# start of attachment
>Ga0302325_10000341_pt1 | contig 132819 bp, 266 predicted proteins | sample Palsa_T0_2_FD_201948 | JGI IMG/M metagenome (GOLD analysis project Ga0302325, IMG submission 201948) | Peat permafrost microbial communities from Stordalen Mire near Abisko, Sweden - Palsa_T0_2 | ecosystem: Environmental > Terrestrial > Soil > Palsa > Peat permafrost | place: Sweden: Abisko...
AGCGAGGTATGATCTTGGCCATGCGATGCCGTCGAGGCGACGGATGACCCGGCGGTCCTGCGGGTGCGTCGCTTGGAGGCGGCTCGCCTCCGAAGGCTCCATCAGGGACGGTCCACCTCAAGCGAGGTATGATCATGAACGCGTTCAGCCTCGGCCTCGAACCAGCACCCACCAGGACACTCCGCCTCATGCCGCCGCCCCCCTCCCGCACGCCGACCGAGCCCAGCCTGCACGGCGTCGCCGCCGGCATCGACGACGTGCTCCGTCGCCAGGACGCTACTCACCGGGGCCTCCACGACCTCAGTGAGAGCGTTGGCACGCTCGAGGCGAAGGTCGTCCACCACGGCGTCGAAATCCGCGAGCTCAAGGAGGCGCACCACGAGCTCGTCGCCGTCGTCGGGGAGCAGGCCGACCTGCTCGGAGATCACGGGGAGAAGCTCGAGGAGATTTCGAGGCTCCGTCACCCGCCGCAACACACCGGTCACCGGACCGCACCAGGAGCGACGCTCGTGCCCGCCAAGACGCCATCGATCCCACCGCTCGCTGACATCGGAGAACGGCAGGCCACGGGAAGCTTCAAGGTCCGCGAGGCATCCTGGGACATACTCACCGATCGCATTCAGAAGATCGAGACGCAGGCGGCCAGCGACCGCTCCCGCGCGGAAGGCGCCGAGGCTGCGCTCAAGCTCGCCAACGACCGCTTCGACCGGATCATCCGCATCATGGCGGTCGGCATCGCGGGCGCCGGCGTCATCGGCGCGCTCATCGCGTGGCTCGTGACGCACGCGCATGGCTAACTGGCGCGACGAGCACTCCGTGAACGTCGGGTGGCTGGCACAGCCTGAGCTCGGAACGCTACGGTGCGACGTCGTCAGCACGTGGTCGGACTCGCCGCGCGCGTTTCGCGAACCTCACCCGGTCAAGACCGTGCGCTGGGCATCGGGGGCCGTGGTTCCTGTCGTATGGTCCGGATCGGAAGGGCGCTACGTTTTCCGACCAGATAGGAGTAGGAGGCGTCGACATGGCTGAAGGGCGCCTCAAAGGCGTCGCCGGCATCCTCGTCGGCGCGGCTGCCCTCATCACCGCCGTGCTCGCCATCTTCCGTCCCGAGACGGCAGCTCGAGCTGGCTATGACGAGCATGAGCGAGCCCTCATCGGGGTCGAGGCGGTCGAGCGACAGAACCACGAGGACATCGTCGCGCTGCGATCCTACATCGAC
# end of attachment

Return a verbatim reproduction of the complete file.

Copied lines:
>Ga0302325_10000341_pt1 | contig 132819 bp, 266 predicted proteins | sample Palsa_T0_2_FD_201948 | JGI IMG/M metagenome (GOLD analysis project Ga0302325, IMG submission 201948) | Peat permafrost microbial communities from Stordalen Mire near Abisko, Sweden - Palsa_T0_2 | ecosystem: Environmental > Terrestrial > Soil > Palsa > Peat permafrost | place: Sweden: Abisko...
AGCGAGGTATGATCTTGGCCATGCGATGCCGTCGAGGCGACGGATGACCCGGCGGTCCTGCGGGTGCGTCGCTTGGAGGCGGCTCGCCTCCGAAGGCTCCATCAGGGACGGTCCACCTCAAGCGAGGTATGATCATGAACGCGTTCAGCCTCGGCCTCGAACCAGCACCCACCAGGACACTCCGCCTCATGCCGCCGCCCCCCTCCCGCACGCCGACCGAGCCCAGCCTGCACGGCGTCGCCGCCGGCATCGACGACGTGCTCCGTCGCCAGGACGCTACTCACCGGGGCCTCCACGACCTCAGTGAGAGCGTTGGCACGCTCGAGGCGAAGGTCGTCCACCACGGCGTCGAAATCCGCGAGCTCAAGGAGGCGCACCACGAGCTCGTCGCCGTCGTCGGGGAGCAGGCCGACCTGCTCGGAGATCACGGGGAGAAGCTCGAGGAGATTTCGAGGCTCCGTCACCCGCCGCAACACACCGGTCACCGGACCGCACCAGGAGCGACGCTCGTGCCCGCCAAGACGCCATCGATCCCACCGCTCGCTGACATCGGAGAACGGCAGGCCACGGGAAGCTTCAAGGTCCGCGAGGCATCCTGGGACATACTCACCGATCGCATTCAGAAGATCGAGACGCAGGCGGCCAGCGACCGCTCCCGCGCGGAAGGCGCCGAGGCTGCGCTCAAGCTCGCCAACGACCGCTTCGACCGGATCATCCGCATCATGGCGGTCGGCATCGCGGGCGCCGGCGTCATCGGCGCGCTCATCGCGTGGCTCGTGACGCACGCGCATGGCTAACTGGCGCGACGAGCACTCCGTGAACGTCGGGTGGCTGGCACAGCCTGAGCTCGGAACGCTACGGTGCGACGTCGTCAGCACGTGGTCGGACTCGCCGCGCGCGTTTCGCGAACCTCACCCGGTCAAGACCGTGCGCTGGGCATCGGGGGCCGTGGTTCCTGTCGTATGGTCCGGATCGGAAGGGCGCTACGTTTTCCGACCAGATAGGAGTAGGAGGCGTCGACATGGCTGAAGGGCGCCTCAAAGGCGTCGCCGGCATCCTCGTCGGCGCGGCTGCCCTCATCACCGCCGTGCTCGCCATCTTCCGTCCCGAGACGGCAGCTCGAGCTGGCTATGACGAGCATGAGCGAGCCCTCATCGGGGTCGAGGCGGTCGAGCGACAGAACCACGAGGACATCGTCGCGCTGCGATCCTACATCGAC